At twenty-six percent, Costa Rica has one of the largest percentages of land designated for ecological protection in the world. This protected areas system is one of the most extensive in Latin America, and is globally considered a management success.
However, the effectiveness of this system for representing Costa Rica's biodiversity and protecting species has not been thoroughly investigated.
Jerry Belant, professor and researcher in the MSU Department of Wildlife, Fisheries and Aquaculture, collaborated with colleagues from the Instituto de Ecologia, Universidad Nacional Autonoma de Mexico, to conduct research evaluating the system's effectiveness.
Their goals were to evaluate how well protected areas represented terrestrial mammal species and their geographic ranges, determine priority areas for mammal conservation, and assess conservation gaps within the National Protected Areas System.
As described in their recent publication in the journal Plos One, the scientists used global species range distributions from the International Union for Conservation of Nature's Red List of Threatened Species and spatial data for protected areas to make their assessments.
The authors determined that the percentage of species within the protected area system increased from 82 percent in 1961 to 98.5 percent at present. Currently, only three of Costa Rica's 208 mammal species are not found in any protected area.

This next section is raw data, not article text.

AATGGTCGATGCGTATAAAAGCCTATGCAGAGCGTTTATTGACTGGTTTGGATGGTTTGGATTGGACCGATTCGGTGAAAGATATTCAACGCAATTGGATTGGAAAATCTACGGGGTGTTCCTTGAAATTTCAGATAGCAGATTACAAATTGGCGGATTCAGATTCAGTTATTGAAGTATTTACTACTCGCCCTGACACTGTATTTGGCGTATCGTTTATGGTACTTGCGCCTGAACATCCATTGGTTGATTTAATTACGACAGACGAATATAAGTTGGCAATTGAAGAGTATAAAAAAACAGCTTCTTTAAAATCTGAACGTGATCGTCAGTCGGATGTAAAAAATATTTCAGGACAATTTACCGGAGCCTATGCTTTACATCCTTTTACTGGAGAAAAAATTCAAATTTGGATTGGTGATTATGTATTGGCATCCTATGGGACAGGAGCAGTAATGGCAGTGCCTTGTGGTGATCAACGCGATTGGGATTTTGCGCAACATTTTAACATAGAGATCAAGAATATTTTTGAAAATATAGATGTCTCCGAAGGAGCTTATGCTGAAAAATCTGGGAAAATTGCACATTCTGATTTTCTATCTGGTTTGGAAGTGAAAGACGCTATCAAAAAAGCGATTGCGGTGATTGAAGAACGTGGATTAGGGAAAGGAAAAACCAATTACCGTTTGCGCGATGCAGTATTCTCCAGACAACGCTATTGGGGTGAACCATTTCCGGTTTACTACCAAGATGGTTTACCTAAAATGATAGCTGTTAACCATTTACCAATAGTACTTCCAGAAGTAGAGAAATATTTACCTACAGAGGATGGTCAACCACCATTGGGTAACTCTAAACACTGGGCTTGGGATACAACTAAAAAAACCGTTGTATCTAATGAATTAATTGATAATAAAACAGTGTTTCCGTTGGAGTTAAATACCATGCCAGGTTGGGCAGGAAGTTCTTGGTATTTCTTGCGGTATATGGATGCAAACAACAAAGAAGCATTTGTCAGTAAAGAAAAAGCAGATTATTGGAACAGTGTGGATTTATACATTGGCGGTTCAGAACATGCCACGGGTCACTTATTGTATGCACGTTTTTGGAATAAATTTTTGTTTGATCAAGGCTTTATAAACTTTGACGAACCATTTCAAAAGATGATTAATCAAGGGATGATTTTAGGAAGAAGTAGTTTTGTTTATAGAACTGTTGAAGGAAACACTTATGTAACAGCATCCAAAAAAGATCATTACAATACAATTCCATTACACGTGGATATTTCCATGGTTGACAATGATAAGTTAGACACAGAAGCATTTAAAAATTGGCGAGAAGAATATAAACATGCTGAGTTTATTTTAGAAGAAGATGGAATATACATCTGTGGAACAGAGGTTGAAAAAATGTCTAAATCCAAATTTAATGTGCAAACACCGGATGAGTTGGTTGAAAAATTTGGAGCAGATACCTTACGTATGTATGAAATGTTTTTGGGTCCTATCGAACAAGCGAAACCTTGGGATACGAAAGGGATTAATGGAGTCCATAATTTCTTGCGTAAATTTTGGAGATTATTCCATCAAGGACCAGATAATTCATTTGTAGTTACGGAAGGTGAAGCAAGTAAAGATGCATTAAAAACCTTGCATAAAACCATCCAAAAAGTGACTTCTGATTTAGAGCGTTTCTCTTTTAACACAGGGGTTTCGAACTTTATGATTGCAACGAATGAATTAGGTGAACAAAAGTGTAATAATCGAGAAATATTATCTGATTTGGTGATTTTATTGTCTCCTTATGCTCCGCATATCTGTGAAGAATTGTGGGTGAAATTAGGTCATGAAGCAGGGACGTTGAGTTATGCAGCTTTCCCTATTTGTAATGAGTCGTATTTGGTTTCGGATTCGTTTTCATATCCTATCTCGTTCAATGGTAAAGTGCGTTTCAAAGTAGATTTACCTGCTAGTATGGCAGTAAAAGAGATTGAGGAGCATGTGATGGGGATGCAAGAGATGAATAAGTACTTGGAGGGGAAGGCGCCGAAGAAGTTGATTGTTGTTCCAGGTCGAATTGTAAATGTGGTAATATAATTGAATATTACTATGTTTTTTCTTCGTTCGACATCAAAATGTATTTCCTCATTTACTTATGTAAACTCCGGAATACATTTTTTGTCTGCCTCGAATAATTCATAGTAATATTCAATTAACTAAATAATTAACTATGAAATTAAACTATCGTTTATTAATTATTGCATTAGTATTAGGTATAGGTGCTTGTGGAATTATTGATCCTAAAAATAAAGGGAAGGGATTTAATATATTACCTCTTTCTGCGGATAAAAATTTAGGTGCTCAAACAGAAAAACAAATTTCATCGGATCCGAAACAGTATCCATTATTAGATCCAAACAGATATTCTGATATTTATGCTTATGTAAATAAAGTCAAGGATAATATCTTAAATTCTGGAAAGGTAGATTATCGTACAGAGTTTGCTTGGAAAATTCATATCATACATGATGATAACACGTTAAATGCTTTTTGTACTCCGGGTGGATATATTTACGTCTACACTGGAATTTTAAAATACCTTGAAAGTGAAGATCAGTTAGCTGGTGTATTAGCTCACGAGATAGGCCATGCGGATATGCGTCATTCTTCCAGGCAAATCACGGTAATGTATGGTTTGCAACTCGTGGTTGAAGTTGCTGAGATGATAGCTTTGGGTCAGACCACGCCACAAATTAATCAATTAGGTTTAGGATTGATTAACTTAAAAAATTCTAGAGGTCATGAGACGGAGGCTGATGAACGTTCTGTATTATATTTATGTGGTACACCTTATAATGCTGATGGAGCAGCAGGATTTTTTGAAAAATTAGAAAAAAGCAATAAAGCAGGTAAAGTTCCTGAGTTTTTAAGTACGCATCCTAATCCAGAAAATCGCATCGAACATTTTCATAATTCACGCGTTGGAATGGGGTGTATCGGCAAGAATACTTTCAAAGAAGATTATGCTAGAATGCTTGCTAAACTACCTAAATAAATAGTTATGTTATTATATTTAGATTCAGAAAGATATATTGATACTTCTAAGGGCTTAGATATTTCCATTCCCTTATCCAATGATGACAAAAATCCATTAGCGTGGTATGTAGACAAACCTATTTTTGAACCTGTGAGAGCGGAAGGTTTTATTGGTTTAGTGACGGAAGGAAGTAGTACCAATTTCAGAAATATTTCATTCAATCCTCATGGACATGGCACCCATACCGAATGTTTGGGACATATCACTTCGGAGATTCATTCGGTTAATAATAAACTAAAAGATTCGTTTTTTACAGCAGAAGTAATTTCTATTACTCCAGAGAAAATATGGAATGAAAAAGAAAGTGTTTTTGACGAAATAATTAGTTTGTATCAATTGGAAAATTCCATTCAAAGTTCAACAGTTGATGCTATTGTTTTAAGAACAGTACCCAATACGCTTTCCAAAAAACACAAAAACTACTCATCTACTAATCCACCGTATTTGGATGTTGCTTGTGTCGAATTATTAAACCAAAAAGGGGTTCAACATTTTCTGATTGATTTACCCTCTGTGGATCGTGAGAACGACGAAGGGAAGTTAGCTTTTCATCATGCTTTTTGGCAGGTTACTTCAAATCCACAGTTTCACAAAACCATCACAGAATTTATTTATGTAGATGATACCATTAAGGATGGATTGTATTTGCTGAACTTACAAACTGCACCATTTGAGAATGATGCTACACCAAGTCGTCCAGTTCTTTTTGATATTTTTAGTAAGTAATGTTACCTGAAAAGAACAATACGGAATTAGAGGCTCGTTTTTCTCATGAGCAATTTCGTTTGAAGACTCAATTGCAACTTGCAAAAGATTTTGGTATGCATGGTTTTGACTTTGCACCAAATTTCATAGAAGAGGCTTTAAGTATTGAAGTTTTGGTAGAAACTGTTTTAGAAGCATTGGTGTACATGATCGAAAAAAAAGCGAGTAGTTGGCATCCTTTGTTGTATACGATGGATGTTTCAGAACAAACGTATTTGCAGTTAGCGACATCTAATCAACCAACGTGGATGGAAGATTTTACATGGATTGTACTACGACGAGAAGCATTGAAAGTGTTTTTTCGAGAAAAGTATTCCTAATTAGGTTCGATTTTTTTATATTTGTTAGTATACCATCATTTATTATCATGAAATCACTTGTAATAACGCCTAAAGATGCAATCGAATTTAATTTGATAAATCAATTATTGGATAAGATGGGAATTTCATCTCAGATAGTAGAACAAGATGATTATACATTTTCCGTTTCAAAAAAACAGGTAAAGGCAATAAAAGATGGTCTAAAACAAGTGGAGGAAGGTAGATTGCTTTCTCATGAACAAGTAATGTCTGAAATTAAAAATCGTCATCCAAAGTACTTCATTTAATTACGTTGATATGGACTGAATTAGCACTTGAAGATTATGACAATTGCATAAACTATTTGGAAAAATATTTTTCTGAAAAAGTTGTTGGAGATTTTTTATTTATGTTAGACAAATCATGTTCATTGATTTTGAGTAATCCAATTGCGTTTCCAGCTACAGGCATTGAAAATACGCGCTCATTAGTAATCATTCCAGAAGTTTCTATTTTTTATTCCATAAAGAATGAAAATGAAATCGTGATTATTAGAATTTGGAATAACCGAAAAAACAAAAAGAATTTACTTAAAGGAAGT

Though mammals were well represented in protected areas, their relative protection was not as high as might be expected in an area dedicated to ecological protection. Using international standards on the proportion of species ranges contained within protected areas, the authors concluded that 25 percent of mammal species in Costa Rica may be under protected. The percentage was higher for threatened species and for endemic species, only 10 of 17 were considered adequately protected using this criterion.
Identified priority areas for filling gaps for under protected species were mostly in northern Costa Rica and in the Calle del General region in the southern portion of the country. However, because of current land use patterns, there appear to be few remaining areas with intact ecosystems in these regions. Considering too, the already extensive network of protected areas in the country, selection of potential additional areas for protection is complex.
Because of the large number of smaller and isolated protected areas, the authors also identified biological corridors as a potential conservation strategy to improve connectivity among these areas for mammals as well as other species.
Their findings have been provided to the Costa Rican government to assist them in defining sites where new protected areas can have the greatest positive effect on mammal conservation, both in terms of species richness and range protection.
Jerry Belant directs the Carnivore Ecology Laboratory at Mississippi State University. The lab is a part of the MSU Forest and Wildlife Research Center. For more information, visit http://fwrc.msstate.edu/carnivore or contact Jerry Belant at 662-325-2996 or firstname.lastname@example.org